Next to the change in Commanders here, the greatest object of interest is buffalo hunting. News came a few days ago that there were large numbers of buffalo a short distance above here, that had been driven down from the north by the deep snow. This news caused a great excitement among the Indians and they at once commenced fitting out an expedition in pursuit of these animals. Several of the soldiers joined the hunting party. The soldiers had a furlough of one week, and as the time expires to-day, they will be expected back this evening. The report came a day or two ago that the party had killed ninety buffaloes. The approach of buffaloes at this unusual season seems like a “Godsend” to the Indians. To say nothing of the large number of valuable robes which they will get, the food furnished by the carcasses of these animals will be the means of relieving a great amount of suffering.

      If there are any readers of the Gazette who have ever had any thoughts of “emigrating” to Dakota, I would like to say to them that the “opening” here is very small. If there is any country in the Northwest where there is a total absence of every kind of attraction to an honest man., I think Dakota is the place. It is generally supposed that everything was created for some purpose, but I think it would puzzle the wisest to determine what use the Almighty intended to make of the Dakota Territory. The territory covers a great extent of land, but, for agricultural purposes, the county of Black Hawk is worth more than all Dakota. The climate does not differ very much from that in Northern Iowa. The present winter has not been so severe here as it has in your vicinity. The greatest degree of cold has been 23 below zero. – There has been scarcely any snow. At the present time, the ground is as bare as it is in June. But this is not a fair specimen of the winters here. According to the report of “the natives,” last winter was very severe, and there was a large amount of snow. I am satisfied that they are capable of getting up tremendous storms here, although I have not as yet seen any “grand efforts” in that line. “They tell” about the wind blowing here so that persons dare not attempt to cross the parade ground, unless two or three go together, holding each other by the hand, for “mutual protection.” As a general rule, the soil in that portion of the territory where I have been, is poor. As I said in my letter to Esq. Lombard (which you had the impudence to publish) there is a small tract of country in the south part of the territory, in the forks of the Missouri and the Big Sioux, that is very fertile. This is the only desirable land that I have seen. A great drawback to the country is a scarcity of water and timber. In many places where there is water, it is of such a nature that no use can be made of it. Wells have been dug here at the Fort, but the water was found so strongly impregnated with “alkali” that no use could be made of it, and every particle of water that is used here is drawn from the river by teams kept for that purpose. Missouri water is considered here to be “very fair” although from every barrel full can be “extracted” about two water pails full of mud. Persons troubled with “chronic constipation” would undoubtedly find this country very congenial to their health.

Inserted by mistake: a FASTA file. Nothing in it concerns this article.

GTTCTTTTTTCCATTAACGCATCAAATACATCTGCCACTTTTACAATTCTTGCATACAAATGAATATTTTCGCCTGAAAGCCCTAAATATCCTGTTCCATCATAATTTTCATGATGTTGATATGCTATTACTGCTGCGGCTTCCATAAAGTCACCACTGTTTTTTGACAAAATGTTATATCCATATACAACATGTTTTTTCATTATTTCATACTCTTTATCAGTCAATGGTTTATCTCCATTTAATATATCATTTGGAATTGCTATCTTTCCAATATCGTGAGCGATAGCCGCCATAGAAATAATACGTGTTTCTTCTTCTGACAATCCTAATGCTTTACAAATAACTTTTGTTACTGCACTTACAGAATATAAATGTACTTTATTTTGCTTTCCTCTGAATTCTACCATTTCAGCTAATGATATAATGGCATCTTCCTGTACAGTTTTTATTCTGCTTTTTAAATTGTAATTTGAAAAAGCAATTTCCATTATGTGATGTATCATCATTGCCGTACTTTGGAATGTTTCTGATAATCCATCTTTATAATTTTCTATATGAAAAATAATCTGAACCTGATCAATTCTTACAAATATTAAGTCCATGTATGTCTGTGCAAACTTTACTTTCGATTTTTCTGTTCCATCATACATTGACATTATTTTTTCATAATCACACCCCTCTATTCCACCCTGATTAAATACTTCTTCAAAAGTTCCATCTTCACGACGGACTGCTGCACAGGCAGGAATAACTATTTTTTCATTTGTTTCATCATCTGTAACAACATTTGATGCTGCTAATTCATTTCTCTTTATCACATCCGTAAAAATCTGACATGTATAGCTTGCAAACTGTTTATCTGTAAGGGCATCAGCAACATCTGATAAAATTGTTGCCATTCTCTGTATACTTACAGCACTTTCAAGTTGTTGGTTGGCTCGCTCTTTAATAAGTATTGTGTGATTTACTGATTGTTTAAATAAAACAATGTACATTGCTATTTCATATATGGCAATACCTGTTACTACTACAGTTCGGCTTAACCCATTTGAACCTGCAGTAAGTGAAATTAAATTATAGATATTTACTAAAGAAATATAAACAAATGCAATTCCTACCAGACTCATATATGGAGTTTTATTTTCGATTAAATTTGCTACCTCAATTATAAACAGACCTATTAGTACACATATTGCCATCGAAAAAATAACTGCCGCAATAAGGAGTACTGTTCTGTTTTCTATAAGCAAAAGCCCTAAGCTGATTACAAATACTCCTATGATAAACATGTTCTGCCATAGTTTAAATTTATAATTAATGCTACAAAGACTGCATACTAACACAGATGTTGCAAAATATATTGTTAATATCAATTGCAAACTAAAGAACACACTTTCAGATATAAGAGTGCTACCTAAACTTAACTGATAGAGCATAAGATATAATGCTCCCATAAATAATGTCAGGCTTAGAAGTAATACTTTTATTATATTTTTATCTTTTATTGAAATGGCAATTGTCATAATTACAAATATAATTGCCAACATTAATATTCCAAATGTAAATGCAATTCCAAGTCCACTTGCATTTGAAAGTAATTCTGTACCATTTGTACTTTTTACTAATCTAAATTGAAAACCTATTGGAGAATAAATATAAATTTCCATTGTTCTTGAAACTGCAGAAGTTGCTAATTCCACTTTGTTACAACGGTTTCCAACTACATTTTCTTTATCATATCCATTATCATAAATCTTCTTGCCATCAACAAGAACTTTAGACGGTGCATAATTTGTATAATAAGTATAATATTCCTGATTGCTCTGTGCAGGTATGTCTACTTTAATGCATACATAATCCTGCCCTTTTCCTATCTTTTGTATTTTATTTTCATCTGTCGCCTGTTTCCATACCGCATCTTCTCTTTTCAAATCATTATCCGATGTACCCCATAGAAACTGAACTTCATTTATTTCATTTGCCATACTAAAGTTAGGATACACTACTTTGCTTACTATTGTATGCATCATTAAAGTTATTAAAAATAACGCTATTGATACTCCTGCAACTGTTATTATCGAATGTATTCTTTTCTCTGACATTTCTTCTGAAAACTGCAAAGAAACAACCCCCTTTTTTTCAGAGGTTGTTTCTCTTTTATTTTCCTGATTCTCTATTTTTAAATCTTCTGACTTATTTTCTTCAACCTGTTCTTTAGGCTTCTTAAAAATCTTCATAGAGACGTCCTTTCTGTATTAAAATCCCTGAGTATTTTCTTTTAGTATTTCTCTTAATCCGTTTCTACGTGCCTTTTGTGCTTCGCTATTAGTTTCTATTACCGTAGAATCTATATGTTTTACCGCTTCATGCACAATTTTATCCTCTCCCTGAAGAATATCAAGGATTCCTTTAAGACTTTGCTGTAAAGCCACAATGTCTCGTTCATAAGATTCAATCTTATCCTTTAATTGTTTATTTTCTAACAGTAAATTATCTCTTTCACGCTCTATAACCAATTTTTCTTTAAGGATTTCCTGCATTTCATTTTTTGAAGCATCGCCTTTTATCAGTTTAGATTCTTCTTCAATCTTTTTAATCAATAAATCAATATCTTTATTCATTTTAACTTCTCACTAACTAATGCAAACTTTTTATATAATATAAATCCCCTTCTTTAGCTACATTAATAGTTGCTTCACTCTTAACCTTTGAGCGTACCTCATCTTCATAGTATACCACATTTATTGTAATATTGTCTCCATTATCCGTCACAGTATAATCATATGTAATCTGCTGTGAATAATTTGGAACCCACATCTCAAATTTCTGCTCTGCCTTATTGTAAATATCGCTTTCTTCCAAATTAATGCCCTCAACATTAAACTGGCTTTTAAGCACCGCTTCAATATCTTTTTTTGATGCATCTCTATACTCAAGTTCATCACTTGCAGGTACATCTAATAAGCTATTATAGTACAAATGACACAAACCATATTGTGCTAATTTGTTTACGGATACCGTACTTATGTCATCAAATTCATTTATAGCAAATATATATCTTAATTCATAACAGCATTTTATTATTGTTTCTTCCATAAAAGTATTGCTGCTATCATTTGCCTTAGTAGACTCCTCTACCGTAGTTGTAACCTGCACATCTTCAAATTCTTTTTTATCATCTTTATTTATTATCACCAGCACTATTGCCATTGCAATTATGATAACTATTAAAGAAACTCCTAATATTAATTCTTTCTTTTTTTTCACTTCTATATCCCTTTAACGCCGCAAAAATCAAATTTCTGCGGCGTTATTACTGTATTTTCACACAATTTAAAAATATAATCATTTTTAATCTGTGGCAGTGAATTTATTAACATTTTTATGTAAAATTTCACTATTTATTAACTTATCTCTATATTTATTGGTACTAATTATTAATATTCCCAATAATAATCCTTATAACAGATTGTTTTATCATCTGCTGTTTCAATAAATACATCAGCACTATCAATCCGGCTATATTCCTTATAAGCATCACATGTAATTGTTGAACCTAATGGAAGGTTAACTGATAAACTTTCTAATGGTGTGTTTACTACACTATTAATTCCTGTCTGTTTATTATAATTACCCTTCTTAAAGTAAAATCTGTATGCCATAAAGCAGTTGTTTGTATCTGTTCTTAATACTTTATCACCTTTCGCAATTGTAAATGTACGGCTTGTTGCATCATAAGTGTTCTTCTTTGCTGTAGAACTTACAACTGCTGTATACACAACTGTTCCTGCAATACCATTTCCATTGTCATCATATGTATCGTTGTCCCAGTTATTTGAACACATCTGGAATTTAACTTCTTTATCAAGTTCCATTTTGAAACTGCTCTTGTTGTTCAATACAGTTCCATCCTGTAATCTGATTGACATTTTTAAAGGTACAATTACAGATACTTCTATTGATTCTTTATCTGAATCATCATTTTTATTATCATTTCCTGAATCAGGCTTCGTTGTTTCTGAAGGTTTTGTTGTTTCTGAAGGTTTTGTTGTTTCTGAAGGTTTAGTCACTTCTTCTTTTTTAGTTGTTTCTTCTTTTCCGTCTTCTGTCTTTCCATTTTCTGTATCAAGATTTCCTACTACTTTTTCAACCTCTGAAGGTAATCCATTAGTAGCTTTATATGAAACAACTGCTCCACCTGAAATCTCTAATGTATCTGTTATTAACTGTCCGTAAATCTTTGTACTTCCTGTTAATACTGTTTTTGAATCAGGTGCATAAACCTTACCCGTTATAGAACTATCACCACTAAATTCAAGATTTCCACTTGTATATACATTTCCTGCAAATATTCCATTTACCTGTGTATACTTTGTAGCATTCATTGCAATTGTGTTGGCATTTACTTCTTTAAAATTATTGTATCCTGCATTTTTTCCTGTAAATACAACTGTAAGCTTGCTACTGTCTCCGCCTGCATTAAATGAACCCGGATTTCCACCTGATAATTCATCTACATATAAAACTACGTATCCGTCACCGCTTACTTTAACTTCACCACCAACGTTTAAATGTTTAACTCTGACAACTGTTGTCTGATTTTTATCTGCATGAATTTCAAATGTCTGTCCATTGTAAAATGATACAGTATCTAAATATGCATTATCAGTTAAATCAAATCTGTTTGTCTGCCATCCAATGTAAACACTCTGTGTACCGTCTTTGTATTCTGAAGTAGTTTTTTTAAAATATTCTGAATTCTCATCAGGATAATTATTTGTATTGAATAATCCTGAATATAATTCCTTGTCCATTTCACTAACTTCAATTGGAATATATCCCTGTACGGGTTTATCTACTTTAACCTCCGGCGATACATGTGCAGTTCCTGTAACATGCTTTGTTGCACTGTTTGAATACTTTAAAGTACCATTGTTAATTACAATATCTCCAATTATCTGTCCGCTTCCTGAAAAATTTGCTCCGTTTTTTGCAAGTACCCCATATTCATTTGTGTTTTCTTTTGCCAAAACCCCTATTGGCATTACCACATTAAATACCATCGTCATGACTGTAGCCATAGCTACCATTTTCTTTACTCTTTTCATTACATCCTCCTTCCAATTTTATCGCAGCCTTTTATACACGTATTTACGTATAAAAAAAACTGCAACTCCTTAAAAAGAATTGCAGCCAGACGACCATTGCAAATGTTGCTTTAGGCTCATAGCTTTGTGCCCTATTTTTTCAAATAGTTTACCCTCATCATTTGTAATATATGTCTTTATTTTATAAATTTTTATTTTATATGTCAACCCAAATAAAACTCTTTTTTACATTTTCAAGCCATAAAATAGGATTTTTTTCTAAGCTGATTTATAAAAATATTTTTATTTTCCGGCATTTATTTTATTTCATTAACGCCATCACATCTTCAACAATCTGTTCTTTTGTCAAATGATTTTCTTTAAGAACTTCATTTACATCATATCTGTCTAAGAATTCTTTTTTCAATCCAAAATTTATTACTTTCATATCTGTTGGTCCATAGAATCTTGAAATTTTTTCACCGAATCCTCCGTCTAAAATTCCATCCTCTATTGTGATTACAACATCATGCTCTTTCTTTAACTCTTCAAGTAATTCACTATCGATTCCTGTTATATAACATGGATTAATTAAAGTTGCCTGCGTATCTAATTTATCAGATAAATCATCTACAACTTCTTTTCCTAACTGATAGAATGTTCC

The only way the troops can survive here during the summer, is by providing an abundant supply of ice. The men are now very busy filling the ice houses. They have already put up two hundred loads, and have not got more than half done. There is ice in the houses now that was put up there a year ago. Tell Col. S. that he need have no fears of the ice “moulding,” for we expect his Irish friend back here to take care of it, and we have no doubt he will attend to his duty faithfully, and give the ice so thorough an “airing” each day, that there will be but little danger from this source.

      PRAIRIE DOGS.

      About half a mile from the Fort is a village of prairie dogs, which is an object of considerable curiosity to those unaccustomed to the habits of these singular animals. These dogs congregate in large villages, and dig their burrows adjoining each other. The dirt thrown from the holes, forms conical elevations, varying from three to five feet in height. In the center of these mounds, are the entrances to the “houses.” These animals seem to be governed by a sort of military discipline instituted for their personal protection and safety. They have “guards” regularly posted around the suburbs of the “town,” whose duty it is ever to be on the alert, and give immediate alarm upon the approach of danger. These dogs are very keen of sight, and as soon as the sentinels observe any object approaching which threatens their safety, they at once sound the alarm by a sharp yelp, whereupon the busy inhabitants hasten to their holes, and disappear from view. The sentinels are the last to retreat from their position, frequently maintaining their posts at the risk of personal safety. – The prairie dog is very difficult to capture, but when caught, is readily tamed. These dogs belong to the class of animals called hibernato, and of course there is not much to be seen of them in the winter.